1000 novels everyone must read: Love (part three)

Cees Nooteboom: All Souls Day (1999)

Arhur Daane, a Dutch documentary film-maker, has lost his wife and child in a plane crash. He wanders round Berlin as he plans his next project, a film showing the world through his eyes. He meets a philosopher, sculptor and physicist. It is when he meets the young student, Elik Orange, that he finds himself on an unexpected journey. Nooteboom has been described by AS Byatt as “one of the great modern novelists”, and often been suggested as a candidate for the Nobel prize. Kohinoor Sahota

Michael Ondaatje: The English Patient (1992)

This is another novel where the multi-award winning film threatens to eclipse the Booker-winning original — and who could forget a luminous Juliette Binoche discovering frescoes by candlelight, an elegant Kristin Scott Thomas reading Herodotus by a campfire in the desert, or Ralph Fiennes staggering through the sand dunes with his dead lover shrouded in billowing white? Still, the novel — Ondaatje’s best — is well worth reading for the lyricism of the prose and the clever storytelling: even if the adulterous lovers aren’t quite such an intense focus as in the film. Lisa Allardice

Boris Pasternak: Doctor Zhivago (1957)

Although completed in 1956, Doctor Zhivago wasn’t published in Pasternak’s native Russia until 1988; and the Kremlin compelled him to decline the Nobel prize which he was awarded in 1958 after the novel’s success abroad. It is set against the backdrop of the Russian revolution, but it is the story of Yuri’s grand passion for Lara that has kept its place in readers’ hearts. Has anyone ever made doing the ironing look so alluring as Julie Christie in David Lean’s 1965 epic starring the smouldering Omar Sharif? LA

Abbé Prévost: Manon Lescaut (1731)

A callow young toff falls for a beauty of shaky morals and follows her to the end of the world, shedding fortune, scruples and self-respect along the way. Sounds familiar? That’s not surprising, as Prévost’s novel — initially banned in France — inspired many less accomplished tales, as well as operas by Massenet and Puccini. Des Grieux, the narrator, gives a fascinatingly unreliable account of his years with a woman for whom luxury will always count for more than love. Phil Daoust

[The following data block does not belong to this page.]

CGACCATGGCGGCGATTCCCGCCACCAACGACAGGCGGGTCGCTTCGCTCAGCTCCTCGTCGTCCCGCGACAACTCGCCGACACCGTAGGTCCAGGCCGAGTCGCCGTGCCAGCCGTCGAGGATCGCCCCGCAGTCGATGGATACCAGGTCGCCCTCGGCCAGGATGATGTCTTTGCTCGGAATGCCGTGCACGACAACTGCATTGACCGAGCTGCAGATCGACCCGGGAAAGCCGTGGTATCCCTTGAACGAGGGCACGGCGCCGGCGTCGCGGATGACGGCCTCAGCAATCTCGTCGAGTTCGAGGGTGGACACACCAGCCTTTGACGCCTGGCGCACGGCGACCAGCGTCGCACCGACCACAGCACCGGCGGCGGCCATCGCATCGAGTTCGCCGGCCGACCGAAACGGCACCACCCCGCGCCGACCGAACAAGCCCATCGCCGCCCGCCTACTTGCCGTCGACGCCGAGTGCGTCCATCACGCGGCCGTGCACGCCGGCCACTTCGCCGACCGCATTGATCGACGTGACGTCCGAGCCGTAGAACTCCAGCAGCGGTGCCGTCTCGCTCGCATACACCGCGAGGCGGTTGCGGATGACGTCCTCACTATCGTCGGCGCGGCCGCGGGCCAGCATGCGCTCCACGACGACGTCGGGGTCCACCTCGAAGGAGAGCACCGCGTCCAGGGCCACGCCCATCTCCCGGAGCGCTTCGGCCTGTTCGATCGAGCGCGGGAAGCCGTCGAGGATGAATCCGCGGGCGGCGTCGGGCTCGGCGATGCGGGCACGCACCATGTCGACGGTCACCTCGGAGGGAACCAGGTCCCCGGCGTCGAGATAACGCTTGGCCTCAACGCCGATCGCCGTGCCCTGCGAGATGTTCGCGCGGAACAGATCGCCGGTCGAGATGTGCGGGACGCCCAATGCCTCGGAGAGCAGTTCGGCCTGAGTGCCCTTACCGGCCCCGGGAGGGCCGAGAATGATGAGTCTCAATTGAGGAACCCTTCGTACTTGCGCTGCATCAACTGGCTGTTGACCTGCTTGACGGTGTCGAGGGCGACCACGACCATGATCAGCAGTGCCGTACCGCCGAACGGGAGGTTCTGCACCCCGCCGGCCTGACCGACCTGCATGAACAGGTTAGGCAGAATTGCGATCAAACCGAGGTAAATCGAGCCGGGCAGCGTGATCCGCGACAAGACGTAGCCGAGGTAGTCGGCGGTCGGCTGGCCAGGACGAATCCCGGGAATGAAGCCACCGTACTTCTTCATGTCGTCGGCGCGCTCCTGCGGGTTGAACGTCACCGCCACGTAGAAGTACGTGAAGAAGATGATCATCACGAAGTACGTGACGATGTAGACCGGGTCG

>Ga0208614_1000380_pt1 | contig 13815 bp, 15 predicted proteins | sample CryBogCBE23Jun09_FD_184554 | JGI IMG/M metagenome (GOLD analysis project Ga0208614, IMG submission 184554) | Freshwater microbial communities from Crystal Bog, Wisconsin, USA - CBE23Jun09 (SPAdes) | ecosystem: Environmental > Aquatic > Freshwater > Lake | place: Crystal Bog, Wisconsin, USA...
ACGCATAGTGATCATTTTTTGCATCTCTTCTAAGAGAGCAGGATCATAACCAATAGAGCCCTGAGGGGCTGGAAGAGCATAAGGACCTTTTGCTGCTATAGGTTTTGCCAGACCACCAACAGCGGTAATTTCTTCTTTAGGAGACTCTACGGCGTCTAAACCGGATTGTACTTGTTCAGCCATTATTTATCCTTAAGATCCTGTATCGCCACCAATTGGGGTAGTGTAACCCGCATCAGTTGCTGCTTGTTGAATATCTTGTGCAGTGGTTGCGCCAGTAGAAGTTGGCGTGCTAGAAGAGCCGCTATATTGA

Jean Rhys: Wide Sargasso Sea (1966)

This brief, exotic novel tells the story of Antoinette, a Creole heiress who is married off to an unnamed Englishman, falls in love with him but is gradually driven mad. By the end, she is incarcerated in an attic room, in a cold foreign country, but still dreaming of “the smell of vetivet and frangipani, of cinnamon and dust and lime trees”. Told in turn by Antoinette and her husband, the Mr Rochester of Jane Eyre, it is, as Francis Wyndham commented in his introduction, “an imaginative feat almost uncanny in its vivid intensity”. Prudence Hone

Henry Handel Richardson: Maurice Guest (1908)

In the 1890s, Maurice Guest, a poor English provincial teacher, goes to Leipzig to study music. He meets Louise Dufrayer, languid, exotic, a siren. The love Maurice comes to feel for Louise is as resounding and consuming as the music which rises and falls on every page. This is a novel in the great European tradition. Maurice Guest joins Madame Bovary and Anna Karenina, as the lyrical sweep of Richardson’s prose reveals every intimate tremor felt by a human heart obsessed with the love of another. Carmen Callil

Samuel Richardson: Pamela (1740)

This story of a maidservant struggling to resist the advances of her sexually predatory master was the first complex novel of love in English fiction. Told in the heroine’s own self-questioning, agitated letters, it traces her feelings moment by moment. She is fi ghting to save her soul as well as her body. Mr B, the would-be rake, intercepts and reads those letters, and as a result falls in love with her. His intended victim conquers him with her writing. John Mullan

Samuel Richardson: Clarissa (1748)

In the longest novel in English literature, the passions of a brilliant libertine, Lovelace, and Clarissa, the intelligent, virtuous young woman whom he desires (“my frost-piece!”), are played out in exquisite slow motion. We have the correspondence of the heroine with her friend, and of the villain with a fellow rake, so we can see how these combatants are deceived by each other. Clarissa half-falls for the satanic but seductive Lovelace, and to Richardson’s horror many of the novel’s female readers fell for him completely. JM

Marilynne Robinson: Gilead (2004)

Few contemporary writers are as critically acclaimed as Marilynne Robinson. The Pulitzer prizewinning Gilead, rapturously received more than 20 years after Robinson’s first novel Housekeeping, could equally belong in a different category, as it is a novel-long letter from an adoring 72-year-old father, Reverend John Ames, who believes he is terminally ill, to his seven-year-old son. But as well as being a powerfully lucid expression of filial love and faith, it is the story of how two men achieve grace through marriage — one unexpectedly late in life, the other through an illegal union with a black woman from Tennessee. Set in small-town Iowa in 1956, Gilead is a quiet, slow-moving but ultimately majestic avowal of the redemptive power of love. LA

Françoise Sagan: Bonjour Tristesse (1954)